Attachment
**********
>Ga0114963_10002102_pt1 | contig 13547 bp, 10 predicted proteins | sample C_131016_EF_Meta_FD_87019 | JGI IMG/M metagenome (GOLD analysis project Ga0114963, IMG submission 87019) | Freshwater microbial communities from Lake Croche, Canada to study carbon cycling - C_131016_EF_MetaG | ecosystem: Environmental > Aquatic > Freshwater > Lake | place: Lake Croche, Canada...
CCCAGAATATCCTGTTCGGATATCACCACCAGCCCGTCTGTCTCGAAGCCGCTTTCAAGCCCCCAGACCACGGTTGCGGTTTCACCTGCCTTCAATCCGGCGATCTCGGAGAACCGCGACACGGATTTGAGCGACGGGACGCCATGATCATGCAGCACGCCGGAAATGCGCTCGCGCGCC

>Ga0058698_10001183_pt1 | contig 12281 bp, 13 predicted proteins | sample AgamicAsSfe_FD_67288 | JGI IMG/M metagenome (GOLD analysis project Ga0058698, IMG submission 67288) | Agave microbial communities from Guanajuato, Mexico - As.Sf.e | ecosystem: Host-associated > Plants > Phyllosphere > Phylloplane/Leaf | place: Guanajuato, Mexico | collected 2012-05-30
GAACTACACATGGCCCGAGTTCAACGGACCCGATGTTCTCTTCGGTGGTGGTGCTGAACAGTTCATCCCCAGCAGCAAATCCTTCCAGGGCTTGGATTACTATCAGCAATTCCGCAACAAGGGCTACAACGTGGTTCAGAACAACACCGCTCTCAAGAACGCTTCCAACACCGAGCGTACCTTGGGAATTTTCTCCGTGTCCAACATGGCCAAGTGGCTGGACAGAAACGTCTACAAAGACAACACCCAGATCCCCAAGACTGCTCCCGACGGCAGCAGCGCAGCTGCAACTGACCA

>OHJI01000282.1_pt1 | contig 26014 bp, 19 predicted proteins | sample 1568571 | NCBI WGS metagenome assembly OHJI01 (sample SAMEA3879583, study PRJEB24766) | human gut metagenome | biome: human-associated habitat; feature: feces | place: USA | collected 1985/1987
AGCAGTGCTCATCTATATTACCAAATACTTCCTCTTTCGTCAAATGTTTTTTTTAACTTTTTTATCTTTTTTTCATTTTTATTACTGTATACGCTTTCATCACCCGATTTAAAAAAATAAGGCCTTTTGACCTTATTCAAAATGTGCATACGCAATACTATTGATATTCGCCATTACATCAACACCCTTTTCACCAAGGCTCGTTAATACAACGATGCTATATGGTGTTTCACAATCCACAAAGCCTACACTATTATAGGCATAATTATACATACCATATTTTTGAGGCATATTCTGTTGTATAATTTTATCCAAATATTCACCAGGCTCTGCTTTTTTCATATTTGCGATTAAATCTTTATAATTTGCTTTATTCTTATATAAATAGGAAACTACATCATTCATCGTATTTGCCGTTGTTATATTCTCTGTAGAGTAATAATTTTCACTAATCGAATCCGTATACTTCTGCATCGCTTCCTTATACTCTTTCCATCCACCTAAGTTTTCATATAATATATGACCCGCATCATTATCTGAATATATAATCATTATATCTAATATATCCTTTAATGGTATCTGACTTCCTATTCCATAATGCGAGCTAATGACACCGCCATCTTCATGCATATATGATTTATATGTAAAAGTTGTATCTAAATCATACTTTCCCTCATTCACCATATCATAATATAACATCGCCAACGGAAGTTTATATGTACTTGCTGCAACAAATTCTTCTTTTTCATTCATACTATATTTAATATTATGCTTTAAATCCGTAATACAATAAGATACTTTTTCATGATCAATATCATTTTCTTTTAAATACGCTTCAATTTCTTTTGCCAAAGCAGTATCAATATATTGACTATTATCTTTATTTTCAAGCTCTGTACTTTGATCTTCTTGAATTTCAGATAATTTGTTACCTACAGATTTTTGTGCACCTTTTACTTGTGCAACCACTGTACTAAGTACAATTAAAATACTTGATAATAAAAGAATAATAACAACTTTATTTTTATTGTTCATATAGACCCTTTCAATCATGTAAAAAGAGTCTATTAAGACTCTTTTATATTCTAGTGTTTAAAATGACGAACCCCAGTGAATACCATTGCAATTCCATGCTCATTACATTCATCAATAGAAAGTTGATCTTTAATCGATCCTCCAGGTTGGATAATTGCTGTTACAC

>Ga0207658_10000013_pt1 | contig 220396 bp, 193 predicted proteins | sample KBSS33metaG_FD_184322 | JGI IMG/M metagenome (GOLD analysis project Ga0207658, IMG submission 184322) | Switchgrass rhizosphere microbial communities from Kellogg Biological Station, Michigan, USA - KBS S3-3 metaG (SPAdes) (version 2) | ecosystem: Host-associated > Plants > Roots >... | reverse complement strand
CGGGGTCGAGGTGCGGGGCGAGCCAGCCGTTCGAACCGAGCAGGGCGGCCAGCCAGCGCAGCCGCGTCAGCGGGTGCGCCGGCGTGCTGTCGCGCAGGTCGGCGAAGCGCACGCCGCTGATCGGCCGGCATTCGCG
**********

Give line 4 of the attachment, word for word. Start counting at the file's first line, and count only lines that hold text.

GAACTACACATGGCCCGAGTTCAACGGACCCGATGTTCTCTTCGGTGGTGGTGCTGAACAGTTCATCCCCAGCAGCAAATCCTTCCAGGGCTTGGATTACTATCAGCAATTCCGCAACAAGGGCTACAACGTGGTTCAGAACAACACCGCTCTCAAGAACGCTTCCAACACCGAGCGTACCTTGGGAATTTTCTCCGTGTCCAACATGGCCAAGTGGCTGGACAGAAACGTCTACAAAGACAACACCCAGATCCCCAAGACTGCTCCCGACGGCAGCAGCGCAGCTGCAACTGACCA